Let’s dive into each of these benefits.

Sportscasting Build Secure Attachment

As a psychologist, I’m a big fan of attachment theory. It guides the way I think about and help my clients, and I try to uphold it as a father as well.

Children who have a secure attachment to their parents grow up to be adults who are confident in themselves and are able to trust their environment in times of need. They tend to have fewer mental health issues (as well as fewer physical health issues). They are able to develop meaningful, intimate relationships with their spouses and children. I bet you want that for your children, right?

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Secure attachment arises from the feeling that you are seen by your parents. That you exist in their heart and mind. It comes from knowing and feeling that they care about you and your interests, that they can understand your feelings and handle them.

Sportscasting your children’s behavior, struggles, and feelings is a great way to deliver those feelings to your children. When you narrate what is going on, you let them know that you are aware and present. 

So many kids grow up with a feeling of loneliness, not because their parents are not physically present, but because they are not emotionally present.

Sportscasting is a way to be fully present, physically and emotionally. It’s a way to show your kids that you have their back, and you not only see and care about their feelings, you can also handle them.

Sportscasting Fosters Children’s Confidence

Being confident means feeling you can rely on your own resources and also be able to trust others. I have written before about differenct ways to fester condifence in your children, and we can definitely add sportscasting to the mix.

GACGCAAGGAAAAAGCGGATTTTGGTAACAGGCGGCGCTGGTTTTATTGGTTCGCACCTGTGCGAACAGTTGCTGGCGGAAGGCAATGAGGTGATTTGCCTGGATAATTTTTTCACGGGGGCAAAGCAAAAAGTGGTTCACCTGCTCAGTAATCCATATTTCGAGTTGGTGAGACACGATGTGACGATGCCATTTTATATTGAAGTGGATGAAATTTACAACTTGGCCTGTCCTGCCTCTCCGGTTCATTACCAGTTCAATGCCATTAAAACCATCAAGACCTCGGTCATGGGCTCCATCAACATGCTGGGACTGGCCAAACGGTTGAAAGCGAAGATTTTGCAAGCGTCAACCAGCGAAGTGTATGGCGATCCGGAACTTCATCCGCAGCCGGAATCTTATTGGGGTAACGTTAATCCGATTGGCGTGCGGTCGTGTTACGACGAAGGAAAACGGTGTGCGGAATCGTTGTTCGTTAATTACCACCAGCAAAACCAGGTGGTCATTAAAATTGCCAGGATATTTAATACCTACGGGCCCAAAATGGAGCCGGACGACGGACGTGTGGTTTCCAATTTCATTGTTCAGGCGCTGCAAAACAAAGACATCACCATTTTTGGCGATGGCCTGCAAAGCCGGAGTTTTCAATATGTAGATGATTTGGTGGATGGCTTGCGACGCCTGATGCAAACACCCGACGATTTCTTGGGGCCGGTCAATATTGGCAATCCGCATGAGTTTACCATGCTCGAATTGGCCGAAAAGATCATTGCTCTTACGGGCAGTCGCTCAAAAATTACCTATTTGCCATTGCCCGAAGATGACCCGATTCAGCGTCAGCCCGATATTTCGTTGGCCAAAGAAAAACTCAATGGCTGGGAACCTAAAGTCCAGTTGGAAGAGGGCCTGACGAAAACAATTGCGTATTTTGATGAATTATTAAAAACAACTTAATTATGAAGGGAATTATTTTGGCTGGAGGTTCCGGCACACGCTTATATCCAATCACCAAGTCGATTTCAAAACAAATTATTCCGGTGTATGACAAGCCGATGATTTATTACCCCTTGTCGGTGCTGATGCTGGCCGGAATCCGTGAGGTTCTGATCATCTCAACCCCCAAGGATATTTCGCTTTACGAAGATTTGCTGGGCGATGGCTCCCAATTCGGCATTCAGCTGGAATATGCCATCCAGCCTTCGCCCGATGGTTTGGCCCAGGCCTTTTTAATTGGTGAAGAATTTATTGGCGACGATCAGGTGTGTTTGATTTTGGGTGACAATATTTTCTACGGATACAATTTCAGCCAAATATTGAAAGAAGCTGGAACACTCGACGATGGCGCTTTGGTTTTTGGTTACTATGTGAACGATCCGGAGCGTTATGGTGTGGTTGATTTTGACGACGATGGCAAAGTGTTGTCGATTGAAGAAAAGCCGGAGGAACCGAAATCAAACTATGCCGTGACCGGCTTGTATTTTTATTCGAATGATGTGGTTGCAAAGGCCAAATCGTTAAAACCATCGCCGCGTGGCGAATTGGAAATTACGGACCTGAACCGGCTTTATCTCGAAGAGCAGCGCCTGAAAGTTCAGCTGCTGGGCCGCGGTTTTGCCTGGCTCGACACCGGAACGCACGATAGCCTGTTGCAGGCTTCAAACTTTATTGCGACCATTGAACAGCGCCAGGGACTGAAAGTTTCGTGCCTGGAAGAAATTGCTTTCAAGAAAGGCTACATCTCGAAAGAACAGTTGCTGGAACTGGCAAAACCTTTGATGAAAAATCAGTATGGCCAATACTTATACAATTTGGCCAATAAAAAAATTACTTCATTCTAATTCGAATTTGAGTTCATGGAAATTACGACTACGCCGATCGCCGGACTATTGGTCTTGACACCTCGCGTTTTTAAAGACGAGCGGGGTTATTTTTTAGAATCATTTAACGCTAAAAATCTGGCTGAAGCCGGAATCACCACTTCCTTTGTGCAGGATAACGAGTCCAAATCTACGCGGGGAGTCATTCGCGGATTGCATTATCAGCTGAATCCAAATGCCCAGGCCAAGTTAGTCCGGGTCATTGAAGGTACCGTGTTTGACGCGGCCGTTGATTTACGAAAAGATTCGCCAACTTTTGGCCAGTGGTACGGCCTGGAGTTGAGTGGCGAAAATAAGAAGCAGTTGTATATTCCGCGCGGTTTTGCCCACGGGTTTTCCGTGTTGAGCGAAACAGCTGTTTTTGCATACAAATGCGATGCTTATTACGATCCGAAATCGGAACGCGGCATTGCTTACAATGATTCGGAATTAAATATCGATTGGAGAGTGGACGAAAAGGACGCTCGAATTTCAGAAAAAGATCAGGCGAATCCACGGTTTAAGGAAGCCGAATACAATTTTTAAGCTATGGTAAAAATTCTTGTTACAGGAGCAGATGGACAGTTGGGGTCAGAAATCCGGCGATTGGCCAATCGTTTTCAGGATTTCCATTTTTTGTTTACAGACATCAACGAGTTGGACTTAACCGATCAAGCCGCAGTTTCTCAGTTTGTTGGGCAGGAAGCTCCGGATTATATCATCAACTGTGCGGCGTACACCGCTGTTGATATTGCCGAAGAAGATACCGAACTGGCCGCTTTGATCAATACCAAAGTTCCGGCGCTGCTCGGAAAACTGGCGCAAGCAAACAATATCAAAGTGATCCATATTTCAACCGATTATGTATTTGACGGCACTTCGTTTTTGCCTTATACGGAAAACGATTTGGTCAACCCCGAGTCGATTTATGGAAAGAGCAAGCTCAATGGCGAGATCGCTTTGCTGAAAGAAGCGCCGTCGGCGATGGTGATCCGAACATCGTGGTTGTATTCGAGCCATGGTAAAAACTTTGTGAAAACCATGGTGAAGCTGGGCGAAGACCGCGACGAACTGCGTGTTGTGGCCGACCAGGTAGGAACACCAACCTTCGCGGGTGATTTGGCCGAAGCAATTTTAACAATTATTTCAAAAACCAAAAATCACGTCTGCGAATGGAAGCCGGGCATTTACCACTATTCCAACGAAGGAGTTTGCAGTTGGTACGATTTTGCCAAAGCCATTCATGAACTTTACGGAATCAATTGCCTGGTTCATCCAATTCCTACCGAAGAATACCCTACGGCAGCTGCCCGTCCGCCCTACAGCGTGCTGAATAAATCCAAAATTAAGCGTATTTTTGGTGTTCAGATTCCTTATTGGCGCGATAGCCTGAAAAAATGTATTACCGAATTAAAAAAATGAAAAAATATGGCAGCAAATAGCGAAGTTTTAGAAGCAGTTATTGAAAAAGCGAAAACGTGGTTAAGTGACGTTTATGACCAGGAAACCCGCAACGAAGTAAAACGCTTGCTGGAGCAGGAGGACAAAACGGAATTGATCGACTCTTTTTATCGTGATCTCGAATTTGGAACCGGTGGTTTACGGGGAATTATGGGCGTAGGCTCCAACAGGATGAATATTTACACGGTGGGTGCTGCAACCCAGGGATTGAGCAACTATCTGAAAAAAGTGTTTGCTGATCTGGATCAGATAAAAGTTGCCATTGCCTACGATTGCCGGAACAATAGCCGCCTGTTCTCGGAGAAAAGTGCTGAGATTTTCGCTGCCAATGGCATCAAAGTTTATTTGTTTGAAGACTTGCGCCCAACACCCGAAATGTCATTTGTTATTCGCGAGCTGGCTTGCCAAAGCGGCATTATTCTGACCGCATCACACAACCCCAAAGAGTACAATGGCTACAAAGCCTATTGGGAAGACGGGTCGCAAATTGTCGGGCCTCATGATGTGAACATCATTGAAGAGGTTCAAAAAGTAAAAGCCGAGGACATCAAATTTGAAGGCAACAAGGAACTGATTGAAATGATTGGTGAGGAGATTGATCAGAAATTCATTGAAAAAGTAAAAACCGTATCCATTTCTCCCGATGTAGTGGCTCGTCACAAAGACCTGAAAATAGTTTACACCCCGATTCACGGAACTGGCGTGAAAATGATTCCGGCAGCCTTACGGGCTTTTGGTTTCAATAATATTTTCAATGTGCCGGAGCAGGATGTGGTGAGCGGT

You see, when you sportscast your children's issues, you are taking a step back from the problem. By narrating for your children what is going on, you are giving them a chance to resolve the problem by themselves.

Sportscasting is like telling your kids “I see you, I can support you if you need it. And I trust that you can handle this”.

Remember my example from before? When I asked my boy if he has any idea how we can resolve the problem, I was giving him a chance to come up with a solution. For example, he could offer to loan her some tiles. He could also have suggested we buy her some tiles of her own.

Whatever the solutions your kids may come up with – what actually matters is that they try to solve the problem for themselves.

You can eventually step in and help them get to the best solution – you are the bigger and wiser, after all.

Sportscasting Ends the Agressor/Victim Split

When children fight over something, there’s usually a split between an aggressor and a victim. Have you ever heard the phrase “He started it!!”? That’s exactly the split between the one who did the bad thing and the one who had the bad thing done to.

When you sportscast your children’s struggles and fights, you are not taking sides. You are just describing what is going on. This levels the playfield and cancels the split and labels of the aggressor and victim, so neither child will identify with any of those labels. This also alleviates shame, because there’s no judgment involved. And that’s a good thing because shame is a really toxic emotions you should avoid

sportscasting children struggles
Photo by Trinity Kubassek

Sportscasting Helps Children Understand Themselves

Children – especially toddlers and preschoolers – have a hard time understanding what is going on in their emotional world. They lack the language and skills to track their emotions and name them. It’s up to us to do it for them and by doing so, they learn to recognize their feelings and name them.

Sportscasting Teaches Empathy

When you sportscast, you try to enter the hearts and minds of your children, so you can narrate it to them. By doing so, you also teach your kids to listen to each other, to care about each other, and to understand and feel what the other party feels. These are the hallmarks of empathy, which is – in my opinion – one of the most important things we should teach our children.

Sportscasting How-To

So, did I convince you that sportscasting is a cool and beneficial technique you should definitely start using today? Awesome! Are you wondering how you should do it? Don’t worry, I have your back. Just follow these guidelines.